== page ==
If you are a public company that manufactures or contracts to manufacture products that contain the designated minerals (note that there is no de minimis exception), you are required to conduct a reasonable “country of origin” inquiry that must be performed in good faith and be reasonably designed to determine whether any of the designated minerals originated in the DRC region or are from scrap or recycled sources.

If your inquiry determines that either of the following are true:

  • The company knows that the minerals did not originate in the covered countries or are from scrap or recycled sources, or
  • The company has no reason to believe that the minerals may have originated in the covered countries or may not be from scrap or recycled sources,

you must disclose your determination, provide a brief description of the inquiry you undertook and file the results of your inquiry with the SEC on Form SD and post it on the company’s website with a link to the Form SD.

If your inquiry otherwise determines that both of the following are true:

  • The company knows or has reason to believe that the minerals may have originated in the covered countries, and
  • The company knows or has reason to believe that the minerals may not be from scrap or recycled sources,

you must conduct a due diligence investigation on the source and chain of custody of the designated minerals and file a Conflict Minerals Report with the SEC as an exhibit to the Form SD and post it on the company’s website with a link to the Form SD. The requirements of the due diligence investigation are complex.

I am a private company; Does this affect me?

Most likely, many private companies will be significantly affected by the SEC’s conflict minerals rules. Though private companies themselves do not have a reporting obligation or any duties under the rules, many private companies supply products to public companies — or supply to other private companies that then supply products to public companies. Public companies will need to ask their suppliers whether their products contain any designated minerals and whether such minerals originate from the DRC region for purposes of complying with their reporting obligation. Accordingly, suppliers — both public and private companies — need to conduct the same examination of their supply chain so that they are prepared to respond when customers inquire about conflict minerals.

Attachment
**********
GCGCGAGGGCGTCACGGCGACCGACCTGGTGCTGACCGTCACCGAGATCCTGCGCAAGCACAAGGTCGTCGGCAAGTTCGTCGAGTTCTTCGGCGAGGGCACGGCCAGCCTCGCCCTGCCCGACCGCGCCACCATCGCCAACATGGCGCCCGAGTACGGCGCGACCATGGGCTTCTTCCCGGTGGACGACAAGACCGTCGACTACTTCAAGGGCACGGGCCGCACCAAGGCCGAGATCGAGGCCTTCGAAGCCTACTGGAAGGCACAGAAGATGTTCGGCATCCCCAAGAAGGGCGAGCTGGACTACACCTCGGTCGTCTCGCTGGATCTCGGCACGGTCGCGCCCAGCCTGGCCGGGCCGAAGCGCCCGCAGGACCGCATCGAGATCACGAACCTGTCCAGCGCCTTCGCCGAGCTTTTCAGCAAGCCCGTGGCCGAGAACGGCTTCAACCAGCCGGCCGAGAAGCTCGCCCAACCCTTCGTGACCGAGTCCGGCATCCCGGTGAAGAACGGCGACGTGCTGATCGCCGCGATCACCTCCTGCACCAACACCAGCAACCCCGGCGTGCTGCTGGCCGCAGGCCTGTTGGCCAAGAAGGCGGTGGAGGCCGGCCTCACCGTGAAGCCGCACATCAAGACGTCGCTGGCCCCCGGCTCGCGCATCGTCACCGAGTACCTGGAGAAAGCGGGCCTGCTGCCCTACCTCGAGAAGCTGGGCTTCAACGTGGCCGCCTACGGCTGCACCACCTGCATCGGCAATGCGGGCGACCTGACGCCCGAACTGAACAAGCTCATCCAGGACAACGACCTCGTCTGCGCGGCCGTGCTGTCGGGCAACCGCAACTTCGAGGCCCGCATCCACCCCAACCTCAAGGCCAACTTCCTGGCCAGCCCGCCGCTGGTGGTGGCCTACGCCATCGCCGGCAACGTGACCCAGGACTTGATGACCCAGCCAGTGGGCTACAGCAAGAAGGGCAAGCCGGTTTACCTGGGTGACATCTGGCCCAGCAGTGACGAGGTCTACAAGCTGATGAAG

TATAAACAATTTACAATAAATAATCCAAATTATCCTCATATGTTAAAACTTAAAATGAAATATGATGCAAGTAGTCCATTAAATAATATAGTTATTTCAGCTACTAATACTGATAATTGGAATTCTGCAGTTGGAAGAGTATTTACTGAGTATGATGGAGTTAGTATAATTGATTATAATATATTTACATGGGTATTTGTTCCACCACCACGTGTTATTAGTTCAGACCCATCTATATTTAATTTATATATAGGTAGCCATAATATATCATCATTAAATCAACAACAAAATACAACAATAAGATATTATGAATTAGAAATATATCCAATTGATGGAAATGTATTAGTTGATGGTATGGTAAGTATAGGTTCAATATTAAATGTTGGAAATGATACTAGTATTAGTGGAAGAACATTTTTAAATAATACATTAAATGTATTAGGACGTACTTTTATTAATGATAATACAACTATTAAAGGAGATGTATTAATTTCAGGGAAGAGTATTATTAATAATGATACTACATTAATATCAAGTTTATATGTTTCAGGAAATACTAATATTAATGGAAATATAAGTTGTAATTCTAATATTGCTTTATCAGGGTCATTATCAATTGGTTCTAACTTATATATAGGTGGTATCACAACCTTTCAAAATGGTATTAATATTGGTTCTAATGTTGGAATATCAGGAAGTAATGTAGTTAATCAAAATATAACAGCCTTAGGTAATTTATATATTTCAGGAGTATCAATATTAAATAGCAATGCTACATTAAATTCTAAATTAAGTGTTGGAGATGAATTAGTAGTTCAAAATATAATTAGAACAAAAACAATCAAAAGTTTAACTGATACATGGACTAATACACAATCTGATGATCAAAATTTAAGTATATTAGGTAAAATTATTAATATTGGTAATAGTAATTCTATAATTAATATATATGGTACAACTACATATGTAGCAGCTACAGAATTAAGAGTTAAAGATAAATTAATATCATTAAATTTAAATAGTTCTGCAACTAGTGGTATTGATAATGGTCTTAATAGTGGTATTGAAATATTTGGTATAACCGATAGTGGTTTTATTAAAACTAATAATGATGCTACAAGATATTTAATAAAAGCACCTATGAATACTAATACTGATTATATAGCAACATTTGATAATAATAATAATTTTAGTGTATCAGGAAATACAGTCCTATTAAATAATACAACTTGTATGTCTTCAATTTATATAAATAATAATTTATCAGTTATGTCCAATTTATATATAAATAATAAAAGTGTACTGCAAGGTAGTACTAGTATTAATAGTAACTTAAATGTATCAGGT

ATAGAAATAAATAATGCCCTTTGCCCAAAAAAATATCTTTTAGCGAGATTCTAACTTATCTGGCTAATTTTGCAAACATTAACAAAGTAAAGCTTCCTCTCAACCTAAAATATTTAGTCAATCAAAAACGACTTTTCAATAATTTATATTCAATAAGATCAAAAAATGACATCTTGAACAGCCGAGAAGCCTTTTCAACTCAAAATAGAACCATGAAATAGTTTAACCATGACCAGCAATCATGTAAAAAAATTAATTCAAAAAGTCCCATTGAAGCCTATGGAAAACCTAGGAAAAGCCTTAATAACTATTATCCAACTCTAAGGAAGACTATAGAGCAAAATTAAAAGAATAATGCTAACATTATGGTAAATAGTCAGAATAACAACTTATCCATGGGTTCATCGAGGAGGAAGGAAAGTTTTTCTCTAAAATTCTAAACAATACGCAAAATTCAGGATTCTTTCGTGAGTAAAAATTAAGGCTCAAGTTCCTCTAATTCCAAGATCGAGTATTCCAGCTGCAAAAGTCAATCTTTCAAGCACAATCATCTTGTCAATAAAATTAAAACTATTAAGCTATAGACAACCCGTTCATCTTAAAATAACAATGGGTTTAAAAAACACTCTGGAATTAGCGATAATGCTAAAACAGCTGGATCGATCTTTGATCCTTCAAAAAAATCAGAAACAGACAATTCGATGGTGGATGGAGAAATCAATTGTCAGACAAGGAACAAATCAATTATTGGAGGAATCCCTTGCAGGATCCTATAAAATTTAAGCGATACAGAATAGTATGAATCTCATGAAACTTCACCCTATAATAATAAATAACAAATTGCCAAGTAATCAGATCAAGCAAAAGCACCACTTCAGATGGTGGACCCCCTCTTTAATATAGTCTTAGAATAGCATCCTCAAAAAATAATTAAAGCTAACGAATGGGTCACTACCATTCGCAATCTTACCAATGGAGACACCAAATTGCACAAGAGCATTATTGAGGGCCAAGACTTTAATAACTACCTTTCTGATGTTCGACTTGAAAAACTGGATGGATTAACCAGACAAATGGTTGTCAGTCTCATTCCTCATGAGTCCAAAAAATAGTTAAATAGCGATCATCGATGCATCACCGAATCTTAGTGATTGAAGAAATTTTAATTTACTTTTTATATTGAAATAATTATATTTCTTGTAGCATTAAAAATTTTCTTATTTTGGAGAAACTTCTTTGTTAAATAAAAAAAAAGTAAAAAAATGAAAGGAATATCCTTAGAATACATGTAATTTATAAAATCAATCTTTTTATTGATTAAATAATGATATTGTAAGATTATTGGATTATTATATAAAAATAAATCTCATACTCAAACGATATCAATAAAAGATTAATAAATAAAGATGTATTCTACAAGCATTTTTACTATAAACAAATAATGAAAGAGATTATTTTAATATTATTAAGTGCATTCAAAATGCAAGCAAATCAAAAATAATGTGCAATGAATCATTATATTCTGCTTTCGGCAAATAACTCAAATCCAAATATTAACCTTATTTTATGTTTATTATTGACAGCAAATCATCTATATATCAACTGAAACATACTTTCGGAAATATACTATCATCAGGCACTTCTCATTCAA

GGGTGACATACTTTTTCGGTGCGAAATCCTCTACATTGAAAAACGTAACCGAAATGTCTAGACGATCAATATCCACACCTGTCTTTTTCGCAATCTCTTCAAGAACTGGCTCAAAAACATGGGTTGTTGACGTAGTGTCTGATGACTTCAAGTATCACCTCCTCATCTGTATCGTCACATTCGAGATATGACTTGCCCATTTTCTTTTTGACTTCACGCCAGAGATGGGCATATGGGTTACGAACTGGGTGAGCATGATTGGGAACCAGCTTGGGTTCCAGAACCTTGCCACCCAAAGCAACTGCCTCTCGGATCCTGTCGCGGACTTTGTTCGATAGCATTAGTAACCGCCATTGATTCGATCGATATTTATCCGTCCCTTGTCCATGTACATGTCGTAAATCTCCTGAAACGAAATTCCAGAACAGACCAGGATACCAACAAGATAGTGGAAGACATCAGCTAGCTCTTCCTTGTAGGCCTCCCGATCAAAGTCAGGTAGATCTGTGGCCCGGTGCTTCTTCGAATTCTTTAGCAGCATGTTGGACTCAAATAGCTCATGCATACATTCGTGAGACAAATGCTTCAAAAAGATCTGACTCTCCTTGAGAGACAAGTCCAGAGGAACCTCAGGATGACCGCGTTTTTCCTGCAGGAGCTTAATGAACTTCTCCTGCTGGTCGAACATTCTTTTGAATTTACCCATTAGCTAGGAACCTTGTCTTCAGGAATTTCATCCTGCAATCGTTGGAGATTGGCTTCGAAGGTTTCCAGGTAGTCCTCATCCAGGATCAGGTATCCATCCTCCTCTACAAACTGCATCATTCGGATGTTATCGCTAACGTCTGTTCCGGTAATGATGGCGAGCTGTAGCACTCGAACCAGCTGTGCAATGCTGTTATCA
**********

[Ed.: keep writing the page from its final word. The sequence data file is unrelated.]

What should I do now?

If you are a public or private company that manufactures or contracts to manufacture products, we suggest that you consider taking the following actions to be prepared to comply with the SEC conflict minerals rules:

  • Create a team composed of representatives from your company’s purchasing, supply chain, manufacturing, engineering and legal departments to determine whether any of the products you manufacture or contract to manufacture contain any of the designated minerals. We recommend a product-by-product review with careful consideration of all contents of the product, including component parts.
  • Ask suppliers whether their products contain any of the designated minerals and, if so, require them to provide the country of origin of the minerals. Consider asking suppliers to sign a certification that the products they supply to you do not contain any designated minerals or that the designated minerals do not originate from the DRC region.
  • Include items regarding designated minerals and their country of origin in your standard supplier contract or supplier qualification questionnaire.
  • Educate company employees about the conflict minerals rules so your team can identify issues immediately.

It is important to start this process now. Though the filing deadline for the first Form SD is not until May 31, 2014, companies that delay this process until April or May of 2014 will find it much more difficult to trace through their supply chain for products that were manufactured several months prior in 2013.